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Refinement of students' knowledge while developing expert systems

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dc.contributor.author Lippert RC en
dc.date.accessioned 2016-09-22T06:35:54Z
dc.date.available 2016-09-22T06:35:54Z
dc.date.created 1985 en
dc.date.submitted 1988 en
dc.identifier.uri http://hdl.handle.net/20.500.11892/5769
dc.description.abstract The aim of this dissertation is to explore what changes would occur in students' knowledge as they developed expert systems in the domain of projectile motion. Four honours physics students were individually observed over the course of 30 hours, after completing normal classroom instruction. Concurrent verbal protocols were audio- and videotaped as they completed the pre-test, built their expert systems on paper and on the computer, and answered the post-test, The same test was used to document changes in students' declarative, conditional and procedural knowledge, Retrospective verbal protocols were also collected after students completed an evaluation survey in which they elaborated on their personal observations regarding the outcome and benefit -of knowledge engineering as instructional strategy. There were striking differences in the nature and extent of the expert systems that these honours students built. None of the students succeeded in developing an expert system that fully incorporates all that they know about the domain. Most students tended to concentrate on either the qualitative or the quantitative aspects, so that their knowledge refinement was contingent on the nature of their expert systems. Students reported that the value of this method lay in the organisation of their knowledge, indicating that it was the structure, and not so much the content, that was most affected, although various forms of conceptual and procedural differentiation occurred for each student. Evidence also emerged that students had acquired knowledge of conditions of applicability for domain-specific concepts and procedures, and knowledge of consequences of actions (so-called conditional knowledge). Overall the study reveals that the prior class instruction had not established an understanding of the domain's vital relationships, and that they were totally-unaccustomed. to synthesis. Students reported afterwards that a major result of this experience was a shift in their problem-solving approaches-away from rote manipulation without understanding. A further by-product was an improved understanding of their own thought processes and the development of cognitive strategies. en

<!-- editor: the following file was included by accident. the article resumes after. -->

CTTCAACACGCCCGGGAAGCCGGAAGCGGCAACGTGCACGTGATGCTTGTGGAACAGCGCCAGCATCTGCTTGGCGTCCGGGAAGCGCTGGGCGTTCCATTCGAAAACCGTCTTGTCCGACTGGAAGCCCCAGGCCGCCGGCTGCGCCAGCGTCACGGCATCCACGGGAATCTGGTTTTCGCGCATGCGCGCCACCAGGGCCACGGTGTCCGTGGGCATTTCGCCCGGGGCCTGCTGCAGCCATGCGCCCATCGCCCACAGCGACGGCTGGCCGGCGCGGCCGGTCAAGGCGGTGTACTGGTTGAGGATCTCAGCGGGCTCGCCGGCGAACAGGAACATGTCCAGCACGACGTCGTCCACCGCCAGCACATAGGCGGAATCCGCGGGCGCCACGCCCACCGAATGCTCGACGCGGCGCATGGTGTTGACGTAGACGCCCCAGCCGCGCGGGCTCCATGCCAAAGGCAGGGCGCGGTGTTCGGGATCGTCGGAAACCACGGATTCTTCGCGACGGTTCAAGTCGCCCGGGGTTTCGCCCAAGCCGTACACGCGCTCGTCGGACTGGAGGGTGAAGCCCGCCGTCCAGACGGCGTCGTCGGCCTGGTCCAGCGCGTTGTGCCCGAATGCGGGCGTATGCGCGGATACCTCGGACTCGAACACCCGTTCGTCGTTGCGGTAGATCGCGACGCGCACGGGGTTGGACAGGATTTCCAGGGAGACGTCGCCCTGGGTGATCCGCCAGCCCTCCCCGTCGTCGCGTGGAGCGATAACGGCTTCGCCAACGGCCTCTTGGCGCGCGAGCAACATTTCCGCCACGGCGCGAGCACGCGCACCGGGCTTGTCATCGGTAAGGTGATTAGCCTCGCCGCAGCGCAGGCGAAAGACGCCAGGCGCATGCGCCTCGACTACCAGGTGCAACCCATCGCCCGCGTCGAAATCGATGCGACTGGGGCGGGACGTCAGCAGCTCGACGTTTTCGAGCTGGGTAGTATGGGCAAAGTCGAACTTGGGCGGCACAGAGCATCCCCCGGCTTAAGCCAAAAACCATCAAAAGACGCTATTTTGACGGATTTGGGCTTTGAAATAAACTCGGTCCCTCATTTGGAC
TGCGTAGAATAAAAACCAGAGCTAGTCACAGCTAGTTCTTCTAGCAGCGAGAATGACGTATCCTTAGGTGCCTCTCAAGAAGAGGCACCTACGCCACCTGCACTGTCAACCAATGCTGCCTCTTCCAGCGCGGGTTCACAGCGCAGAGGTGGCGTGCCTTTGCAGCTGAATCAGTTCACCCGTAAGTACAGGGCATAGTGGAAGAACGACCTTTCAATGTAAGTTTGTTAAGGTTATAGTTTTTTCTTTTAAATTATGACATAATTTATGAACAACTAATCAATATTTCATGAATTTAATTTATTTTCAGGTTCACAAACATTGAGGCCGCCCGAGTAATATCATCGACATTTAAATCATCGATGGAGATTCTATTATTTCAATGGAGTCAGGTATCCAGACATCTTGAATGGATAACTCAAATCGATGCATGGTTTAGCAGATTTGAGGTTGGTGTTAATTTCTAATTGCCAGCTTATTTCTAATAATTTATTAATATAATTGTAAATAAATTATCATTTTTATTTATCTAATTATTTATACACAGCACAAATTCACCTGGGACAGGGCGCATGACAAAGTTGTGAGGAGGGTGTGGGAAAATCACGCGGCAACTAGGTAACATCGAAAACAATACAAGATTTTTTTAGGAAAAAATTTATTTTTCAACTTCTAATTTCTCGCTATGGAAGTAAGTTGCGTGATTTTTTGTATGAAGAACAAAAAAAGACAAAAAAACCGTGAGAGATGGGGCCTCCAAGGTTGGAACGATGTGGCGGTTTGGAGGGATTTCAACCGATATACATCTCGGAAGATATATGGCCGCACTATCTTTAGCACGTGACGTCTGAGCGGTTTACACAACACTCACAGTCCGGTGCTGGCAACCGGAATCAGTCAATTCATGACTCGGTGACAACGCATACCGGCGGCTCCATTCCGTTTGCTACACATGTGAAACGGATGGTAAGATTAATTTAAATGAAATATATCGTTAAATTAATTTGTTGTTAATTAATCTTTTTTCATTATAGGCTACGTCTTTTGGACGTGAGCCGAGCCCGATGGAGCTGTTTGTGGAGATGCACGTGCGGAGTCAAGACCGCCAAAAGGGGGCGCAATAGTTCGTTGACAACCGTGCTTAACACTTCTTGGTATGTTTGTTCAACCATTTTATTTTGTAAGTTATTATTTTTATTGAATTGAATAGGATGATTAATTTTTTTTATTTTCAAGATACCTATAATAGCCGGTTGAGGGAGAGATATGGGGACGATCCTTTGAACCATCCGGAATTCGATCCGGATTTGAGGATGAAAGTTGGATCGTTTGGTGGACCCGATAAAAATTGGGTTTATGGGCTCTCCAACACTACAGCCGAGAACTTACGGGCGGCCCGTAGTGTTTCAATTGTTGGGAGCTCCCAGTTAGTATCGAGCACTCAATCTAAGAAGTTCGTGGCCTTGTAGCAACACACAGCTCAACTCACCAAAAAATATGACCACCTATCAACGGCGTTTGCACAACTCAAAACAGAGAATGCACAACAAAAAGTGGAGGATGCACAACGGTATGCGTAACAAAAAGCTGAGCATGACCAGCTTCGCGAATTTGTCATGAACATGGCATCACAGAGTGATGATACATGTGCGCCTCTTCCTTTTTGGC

dc.language English en
dc.subject Education en
dc.subject Didactics (special school subjects) (from primary to secondary level) en
dc.title Refinement of students' knowledge while developing expert systems en
dc.type Doctoral degree en
dc.description.degree PhD en


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